A Langley man who went looking for his rescuers has found them.
Ruming Jiang made a public appeal after he and his dog Chiu Chiu were saved from the frigid Fraser River near Langley’s Derby Reach Park during a spring break canoe outing on March 25.
When the canoe suddenly capsized, both Jiang and his dog were wearing personal flotation devices, but the extremely cold water nearly turned the mishap into a life-threatening disaster.
Several strangers, working together, helped to get the pair to shore and get treated for hypothermia.
Two men in a boat pulled Jiang and Chiu Chiu out of the water, and returned them, with their canoe, to Derby Reach where two more people, a nurse and an off-duty firefighter put Jiang into a rescue blanket, and assisted him off the boat.
In all the chaos, Jiang didn’t get their names, but he was determined to say thanks and let them know that he and his dog were doing fine.
So the Langley Meadows resident reached out through the Langley Advance Times, creating a webmail address were they could reach him.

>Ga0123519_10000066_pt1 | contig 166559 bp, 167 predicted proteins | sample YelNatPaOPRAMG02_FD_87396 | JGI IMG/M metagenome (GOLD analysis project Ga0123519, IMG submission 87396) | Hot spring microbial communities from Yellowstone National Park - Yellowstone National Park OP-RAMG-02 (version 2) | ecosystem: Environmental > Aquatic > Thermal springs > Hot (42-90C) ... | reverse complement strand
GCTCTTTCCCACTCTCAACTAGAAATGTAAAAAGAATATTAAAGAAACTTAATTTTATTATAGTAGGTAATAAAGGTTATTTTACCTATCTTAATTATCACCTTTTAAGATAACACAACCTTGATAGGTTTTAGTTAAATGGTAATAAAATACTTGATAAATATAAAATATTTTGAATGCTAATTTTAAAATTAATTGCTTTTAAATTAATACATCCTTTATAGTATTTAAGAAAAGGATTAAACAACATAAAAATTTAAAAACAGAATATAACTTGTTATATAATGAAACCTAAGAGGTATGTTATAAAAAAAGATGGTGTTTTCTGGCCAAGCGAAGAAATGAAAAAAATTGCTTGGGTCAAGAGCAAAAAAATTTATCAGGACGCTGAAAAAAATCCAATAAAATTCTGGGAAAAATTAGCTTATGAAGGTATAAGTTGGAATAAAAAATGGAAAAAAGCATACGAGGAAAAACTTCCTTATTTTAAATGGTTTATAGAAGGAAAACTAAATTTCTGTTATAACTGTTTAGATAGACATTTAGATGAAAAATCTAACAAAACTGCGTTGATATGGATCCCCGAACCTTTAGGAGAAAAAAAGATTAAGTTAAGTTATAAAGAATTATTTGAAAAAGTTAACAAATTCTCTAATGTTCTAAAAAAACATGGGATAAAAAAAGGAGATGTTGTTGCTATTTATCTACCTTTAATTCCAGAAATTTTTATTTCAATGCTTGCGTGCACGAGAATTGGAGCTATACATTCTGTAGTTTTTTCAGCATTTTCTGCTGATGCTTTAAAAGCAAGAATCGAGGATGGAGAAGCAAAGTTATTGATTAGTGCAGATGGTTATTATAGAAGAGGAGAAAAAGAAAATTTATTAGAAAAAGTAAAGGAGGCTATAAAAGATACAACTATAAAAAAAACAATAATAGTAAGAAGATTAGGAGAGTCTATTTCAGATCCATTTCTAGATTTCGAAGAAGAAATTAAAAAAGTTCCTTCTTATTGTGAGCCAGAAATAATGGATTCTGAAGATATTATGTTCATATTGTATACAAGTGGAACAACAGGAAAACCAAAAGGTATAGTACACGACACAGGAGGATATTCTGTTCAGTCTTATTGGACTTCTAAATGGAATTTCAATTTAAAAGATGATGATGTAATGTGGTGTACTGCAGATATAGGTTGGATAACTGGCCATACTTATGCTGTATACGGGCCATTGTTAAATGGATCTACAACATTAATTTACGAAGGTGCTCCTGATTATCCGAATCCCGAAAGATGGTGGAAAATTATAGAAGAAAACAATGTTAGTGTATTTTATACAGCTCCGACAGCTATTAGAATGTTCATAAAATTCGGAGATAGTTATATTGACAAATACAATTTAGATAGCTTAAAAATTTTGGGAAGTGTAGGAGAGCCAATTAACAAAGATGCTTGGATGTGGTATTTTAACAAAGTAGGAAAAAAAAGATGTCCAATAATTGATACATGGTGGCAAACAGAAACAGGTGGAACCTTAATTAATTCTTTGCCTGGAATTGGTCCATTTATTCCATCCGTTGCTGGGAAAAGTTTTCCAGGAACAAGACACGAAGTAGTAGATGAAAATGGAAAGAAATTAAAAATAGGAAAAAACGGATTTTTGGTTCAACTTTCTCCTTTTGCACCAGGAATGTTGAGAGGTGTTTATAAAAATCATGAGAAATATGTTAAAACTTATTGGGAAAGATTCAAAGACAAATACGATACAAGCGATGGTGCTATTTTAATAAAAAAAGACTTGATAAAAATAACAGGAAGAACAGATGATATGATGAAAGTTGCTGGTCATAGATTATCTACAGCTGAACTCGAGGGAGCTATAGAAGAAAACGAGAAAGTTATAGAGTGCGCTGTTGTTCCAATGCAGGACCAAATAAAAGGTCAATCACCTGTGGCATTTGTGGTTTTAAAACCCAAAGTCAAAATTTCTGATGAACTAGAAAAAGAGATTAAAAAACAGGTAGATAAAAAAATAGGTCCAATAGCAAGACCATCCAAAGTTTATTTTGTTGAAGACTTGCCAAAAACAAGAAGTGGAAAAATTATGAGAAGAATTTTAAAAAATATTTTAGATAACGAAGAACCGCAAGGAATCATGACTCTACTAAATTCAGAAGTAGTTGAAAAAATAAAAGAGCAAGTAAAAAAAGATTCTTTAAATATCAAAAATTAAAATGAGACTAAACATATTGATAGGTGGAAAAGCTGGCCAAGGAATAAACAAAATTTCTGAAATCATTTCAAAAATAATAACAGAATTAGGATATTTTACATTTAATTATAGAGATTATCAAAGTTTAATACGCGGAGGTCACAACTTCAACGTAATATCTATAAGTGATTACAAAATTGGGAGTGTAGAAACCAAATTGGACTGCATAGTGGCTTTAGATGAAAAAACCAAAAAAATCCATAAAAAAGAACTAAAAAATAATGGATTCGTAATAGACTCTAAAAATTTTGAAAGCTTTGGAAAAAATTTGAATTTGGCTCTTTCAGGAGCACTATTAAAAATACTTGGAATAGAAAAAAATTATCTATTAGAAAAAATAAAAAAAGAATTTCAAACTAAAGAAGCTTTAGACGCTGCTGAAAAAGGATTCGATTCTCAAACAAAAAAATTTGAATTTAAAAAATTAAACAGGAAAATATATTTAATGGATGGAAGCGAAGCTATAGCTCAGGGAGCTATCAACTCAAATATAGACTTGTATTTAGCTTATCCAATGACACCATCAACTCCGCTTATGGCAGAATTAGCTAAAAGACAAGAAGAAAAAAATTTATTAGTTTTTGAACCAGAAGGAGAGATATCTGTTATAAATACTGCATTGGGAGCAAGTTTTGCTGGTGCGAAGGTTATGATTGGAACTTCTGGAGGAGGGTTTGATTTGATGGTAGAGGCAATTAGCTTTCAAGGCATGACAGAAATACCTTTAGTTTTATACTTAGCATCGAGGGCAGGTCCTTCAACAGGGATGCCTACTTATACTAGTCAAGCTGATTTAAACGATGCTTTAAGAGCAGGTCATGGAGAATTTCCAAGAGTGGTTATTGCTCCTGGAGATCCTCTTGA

As of Wednesday, April 7, most of his rescuers had made contact to say they were glad Jiang and Chiu Chiu were well.
Jiang shared their messages, saying he wouldn’t disclose their names without their permission.
“We are very happy that both you and Chiu Chiu are safe,” the boat owner said.
“Take care of yourself and I hope that next time we see each other on the river the circumstances are different”
The nurse described how she was camping with her family when she heard Jiang calling for help.
She waited for the fishing boat to bring him back to shore and jumped on the boat.
“I quickly took off his wet jacket, sweater and wrapped him in an emergency blanket and got him on shore with the help of an off duty fireman.”
Jiang was in the water approximately 20 minutes before he reached shore, she estimated.
Delta Fire Department Capt. Shawn Cropley, who agreed to be named, recalled standing on the shore of the campground with another “fire department colleague of mine” when they witnessed the capsizing of Jiang’s canoe and called 911.
“Once the rescue boat reached the shore, the park staff asked if anyone had medical training, so I, along with a nurse, jumped on the boat to assess your medical needs,” Cropley told Jiang in his email.
”Fortunately, you were just mildly hypothermic and we basically took off some of your clothes and got you out of the vessel. Glad that you made it!”
“It’s warm living in this nice community,” a grateful Jiang declared.
He has “mixed feelings” because he would like to say thank-you, face-to-face, but cannot.
“I wanted to meet them in person, but it is not worth risking potentially spreading the virus. I’ll reach out to them the first thing after the restriction is lifted.”
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